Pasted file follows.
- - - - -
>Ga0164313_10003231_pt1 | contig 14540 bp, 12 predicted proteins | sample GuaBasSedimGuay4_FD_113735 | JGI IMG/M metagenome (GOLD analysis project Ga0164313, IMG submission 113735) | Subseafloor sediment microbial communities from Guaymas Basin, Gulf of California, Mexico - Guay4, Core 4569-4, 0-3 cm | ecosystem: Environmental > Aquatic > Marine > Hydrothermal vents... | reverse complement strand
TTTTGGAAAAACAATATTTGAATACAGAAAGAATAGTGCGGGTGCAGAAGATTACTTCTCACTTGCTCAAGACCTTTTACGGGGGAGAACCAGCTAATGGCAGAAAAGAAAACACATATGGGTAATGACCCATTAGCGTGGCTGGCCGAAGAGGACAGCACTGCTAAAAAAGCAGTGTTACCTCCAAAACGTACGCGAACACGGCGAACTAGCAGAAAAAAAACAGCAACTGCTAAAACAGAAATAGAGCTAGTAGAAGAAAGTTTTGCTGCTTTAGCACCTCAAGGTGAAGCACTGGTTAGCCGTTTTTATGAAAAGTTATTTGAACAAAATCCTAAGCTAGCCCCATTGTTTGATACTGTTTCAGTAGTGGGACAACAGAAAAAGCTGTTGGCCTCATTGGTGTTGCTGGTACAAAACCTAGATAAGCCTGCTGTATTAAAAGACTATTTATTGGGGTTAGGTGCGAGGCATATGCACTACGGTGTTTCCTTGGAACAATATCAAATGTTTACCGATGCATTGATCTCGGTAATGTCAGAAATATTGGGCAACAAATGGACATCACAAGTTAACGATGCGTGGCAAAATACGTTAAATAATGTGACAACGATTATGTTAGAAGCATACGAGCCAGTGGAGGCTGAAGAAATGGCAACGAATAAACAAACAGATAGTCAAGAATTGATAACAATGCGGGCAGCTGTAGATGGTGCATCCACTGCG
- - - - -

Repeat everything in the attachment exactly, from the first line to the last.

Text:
>Ga0164313_10003231_pt1 | contig 14540 bp, 12 predicted proteins | sample GuaBasSedimGuay4_FD_113735 | JGI IMG/M metagenome (GOLD analysis project Ga0164313, IMG submission 113735) | Subseafloor sediment microbial communities from Guaymas Basin, Gulf of California, Mexico - Guay4, Core 4569-4, 0-3 cm | ecosystem: Environmental > Aquatic > Marine > Hydrothermal vents... | reverse complement strand
TTTTGGAAAAACAATATTTGAATACAGAAAGAATAGTGCGGGTGCAGAAGATTACTTCTCACTTGCTCAAGACCTTTTACGGGGGAGAACCAGCTAATGGCAGAAAAGAAAACACATATGGGTAATGACCCATTAGCGTGGCTGGCCGAAGAGGACAGCACTGCTAAAAAAGCAGTGTTACCTCCAAAACGTACGCGAACACGGCGAACTAGCAGAAAAAAAACAGCAACTGCTAAAACAGAAATAGAGCTAGTAGAAGAAAGTTTTGCTGCTTTAGCACCTCAAGGTGAAGCACTGGTTAGCCGTTTTTATGAAAAGTTATTTGAACAAAATCCTAAGCTAGCCCCATTGTTTGATACTGTTTCAGTAGTGGGACAACAGAAAAAGCTGTTGGCCTCATTGGTGTTGCTGGTACAAAACCTAGATAAGCCTGCTGTATTAAAAGACTATTTATTGGGGTTAGGTGCGAGGCATATGCACTACGGTGTTTCCTTGGAACAATATCAAATGTTTACCGATGCATTGATCTCGGTAATGTCAGAAATATTGGGCAACAAATGGACATCACAAGTTAACGATGCGTGGCAAAATACGTTAAATAATGTGACAACGATTATGTTAGAAGCATACGAGCCAGTGGAGGCTGAAGAAATGGCAACGAATAAACAAACAGATAGTCAAGAATTGATAACAATGCGGGCAGCTGTAGATGGTGCATCCACTGCG